With sufficient morning light I scratched my way back up to the top of the plateau from my exclusive sunrise terrace! Everything looked surprisingly the same as in the prior darkness. I had somehow expected to find a random reassembling of the rocks during my absence. I led myself down a few further dead ends, most of which I recognized from the night before. Eventually I found myself navigating through a labyrinth of fissures, which opened out onto what appeared to be a dry streambed, isolated from view. I knew I had been here twice already from different directions but as nothing seemed to make sense any more anyway there seemed no harm in following it once again. I clambered through this mini-gorge for about fifteen meters until it opened out and came to a sudden end, overlooking a canyon of graduating depth. To the left of me was a deep vertical drop and to the right my trail teetered off for a few meters at ever increasing angles until it formed part of the cliff face. However, at this stage it was possible to maintain a toehold and scale the cliff laterally with relative ease until the remaining drop-off was just a few feet below my perch. Although I had assessed this the night before I could now clearly see that the steps I had been searching for were indeed on the other side of this gully. With the end in sight I was of course relieved, but also utterly mystified. I could see clearly from this side that there was no way across this canyon from the left due to its increasing depth, and I could see no way to easily scale the cliff on the right. I certainly had no need to make any such efforts to get to this side the night before. How on earth had I ended up on this side? I doubt I will ever know. There was something in the air that night and I am content to live with the mystery of it all.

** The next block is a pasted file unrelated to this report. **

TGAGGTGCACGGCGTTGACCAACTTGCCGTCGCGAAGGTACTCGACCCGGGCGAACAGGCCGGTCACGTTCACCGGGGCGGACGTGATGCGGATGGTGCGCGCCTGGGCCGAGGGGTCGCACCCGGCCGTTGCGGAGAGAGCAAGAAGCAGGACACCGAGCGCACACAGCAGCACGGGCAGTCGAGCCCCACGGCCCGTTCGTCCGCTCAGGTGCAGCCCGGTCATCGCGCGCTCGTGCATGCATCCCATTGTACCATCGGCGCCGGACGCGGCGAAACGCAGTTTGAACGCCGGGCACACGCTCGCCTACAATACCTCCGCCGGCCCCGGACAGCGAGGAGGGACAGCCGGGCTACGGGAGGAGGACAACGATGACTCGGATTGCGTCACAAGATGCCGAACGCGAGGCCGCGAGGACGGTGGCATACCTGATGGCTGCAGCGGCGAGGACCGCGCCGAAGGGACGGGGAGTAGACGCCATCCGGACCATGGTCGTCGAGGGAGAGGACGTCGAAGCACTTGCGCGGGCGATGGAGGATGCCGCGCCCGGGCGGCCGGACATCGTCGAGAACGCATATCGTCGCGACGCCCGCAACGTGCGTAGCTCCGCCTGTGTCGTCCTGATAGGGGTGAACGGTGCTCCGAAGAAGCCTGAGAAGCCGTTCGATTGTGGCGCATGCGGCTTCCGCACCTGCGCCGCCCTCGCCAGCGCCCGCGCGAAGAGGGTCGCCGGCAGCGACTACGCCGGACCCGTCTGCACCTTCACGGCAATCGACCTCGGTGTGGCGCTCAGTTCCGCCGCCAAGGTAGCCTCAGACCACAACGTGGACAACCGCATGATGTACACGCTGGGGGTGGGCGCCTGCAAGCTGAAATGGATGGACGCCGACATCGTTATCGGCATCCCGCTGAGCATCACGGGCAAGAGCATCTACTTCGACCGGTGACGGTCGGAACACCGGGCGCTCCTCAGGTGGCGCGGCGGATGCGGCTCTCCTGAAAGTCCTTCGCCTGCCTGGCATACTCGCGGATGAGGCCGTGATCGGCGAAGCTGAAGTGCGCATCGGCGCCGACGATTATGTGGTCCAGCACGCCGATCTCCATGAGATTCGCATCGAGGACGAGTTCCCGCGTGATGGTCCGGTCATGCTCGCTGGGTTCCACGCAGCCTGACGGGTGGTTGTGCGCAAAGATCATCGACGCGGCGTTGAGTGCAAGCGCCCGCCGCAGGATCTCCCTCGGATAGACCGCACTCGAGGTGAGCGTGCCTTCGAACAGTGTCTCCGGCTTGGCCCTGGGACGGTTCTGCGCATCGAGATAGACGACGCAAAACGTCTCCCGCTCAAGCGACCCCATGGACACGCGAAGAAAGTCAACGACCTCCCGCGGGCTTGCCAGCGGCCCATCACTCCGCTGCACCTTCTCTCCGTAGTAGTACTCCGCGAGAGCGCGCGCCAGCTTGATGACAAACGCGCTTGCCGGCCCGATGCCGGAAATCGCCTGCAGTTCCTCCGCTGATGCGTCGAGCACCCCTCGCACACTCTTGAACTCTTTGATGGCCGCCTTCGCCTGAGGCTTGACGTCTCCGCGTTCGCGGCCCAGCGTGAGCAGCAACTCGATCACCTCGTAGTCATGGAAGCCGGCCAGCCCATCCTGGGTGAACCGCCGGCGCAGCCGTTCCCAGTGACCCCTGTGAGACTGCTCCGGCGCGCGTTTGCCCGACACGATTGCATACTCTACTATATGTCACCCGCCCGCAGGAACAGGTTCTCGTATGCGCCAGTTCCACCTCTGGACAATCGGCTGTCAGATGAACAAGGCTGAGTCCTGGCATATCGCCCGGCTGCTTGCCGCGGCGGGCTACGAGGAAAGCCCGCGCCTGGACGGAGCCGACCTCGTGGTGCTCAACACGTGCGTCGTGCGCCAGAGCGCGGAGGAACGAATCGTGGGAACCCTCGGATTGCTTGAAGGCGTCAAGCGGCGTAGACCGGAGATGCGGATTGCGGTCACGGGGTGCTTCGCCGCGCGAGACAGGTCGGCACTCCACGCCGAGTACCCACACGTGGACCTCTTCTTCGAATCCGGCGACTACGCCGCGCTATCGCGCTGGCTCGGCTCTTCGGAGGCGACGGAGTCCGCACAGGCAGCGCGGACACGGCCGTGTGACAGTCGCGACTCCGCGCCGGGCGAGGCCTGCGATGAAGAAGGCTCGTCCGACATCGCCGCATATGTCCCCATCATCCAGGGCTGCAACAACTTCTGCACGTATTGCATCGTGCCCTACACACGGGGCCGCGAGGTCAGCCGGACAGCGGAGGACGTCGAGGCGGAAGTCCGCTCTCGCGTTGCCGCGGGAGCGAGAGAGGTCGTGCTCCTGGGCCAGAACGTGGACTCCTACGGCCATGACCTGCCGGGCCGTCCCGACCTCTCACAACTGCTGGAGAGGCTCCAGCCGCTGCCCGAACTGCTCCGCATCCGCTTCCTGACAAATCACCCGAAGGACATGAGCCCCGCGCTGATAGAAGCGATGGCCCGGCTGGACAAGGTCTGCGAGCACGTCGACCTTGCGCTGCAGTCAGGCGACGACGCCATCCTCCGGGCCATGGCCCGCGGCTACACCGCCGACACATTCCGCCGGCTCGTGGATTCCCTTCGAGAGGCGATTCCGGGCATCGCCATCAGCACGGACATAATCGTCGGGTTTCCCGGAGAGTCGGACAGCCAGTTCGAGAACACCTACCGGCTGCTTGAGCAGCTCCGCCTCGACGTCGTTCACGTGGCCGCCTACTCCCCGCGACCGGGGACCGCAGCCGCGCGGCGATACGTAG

I whimpered a bit while navigating this final hurdle, the blind leap I had to make backwards while grasping onto a small cliff face being a test of my frayed nerves, even if it was only less than a meter fall. But I made it and shortly after I was descending the steps once again, relieved to be over this little episode but apprehensive about getting back to my guesthouse unnoticed. No sooner had I reached the grounds below when I was approached by a local Arabic man declaring, “you are man with beard”! Hoping beyond hopes that he was just being unnecessarily observant I feigned ignorance for a moment. “We searching you all night”, he continued with a definite tone of irritation. I maintained ignorance about the search party but offered profuse apologies to him and his team for being the centre of such a fuss. I explained exactly what happened and accepted full responsibility. He seemed quickly content with this and explained that they just want tourists to be safe. He was a quiet and lovely man, with no hint of resentment for being kept awake all night by a dumb tourist! His superior wasn’t quite so accommodating and dismissed me with a wave of his hand and turned away with an expression of distaste, uttering some monosyllabic expletive. I wasn’t allowed to walk out of the park and I had to be escorted back to the police station by car to write a report. I maintain that I made no outright errors of judgment, rather that circumstances conspired in a highly ironic and unpredictable manner to kick-start this chain of events. Nonetheless, my apologies flowed with sincerity, as did my full acceptance of responsibility and gratitude along with well deserved praise for the wonderful efforts of the tourist police. Everybody seemed content with this, so my report was signed off and finally I got back to my guesthouse where I gorged myself on a big breakfast and replaced lost fluids. It turned out that indeed the German tourist had raised the alarm and the owners of the guesthouse had alerted the authorities. I had also caused them a rather sleepless night but they were thankfully just relieved that everything was ok. We laughed off the situation together. Then I slept!

 

 

Add a comment...

Your email is never published or shared. Required fields are marked *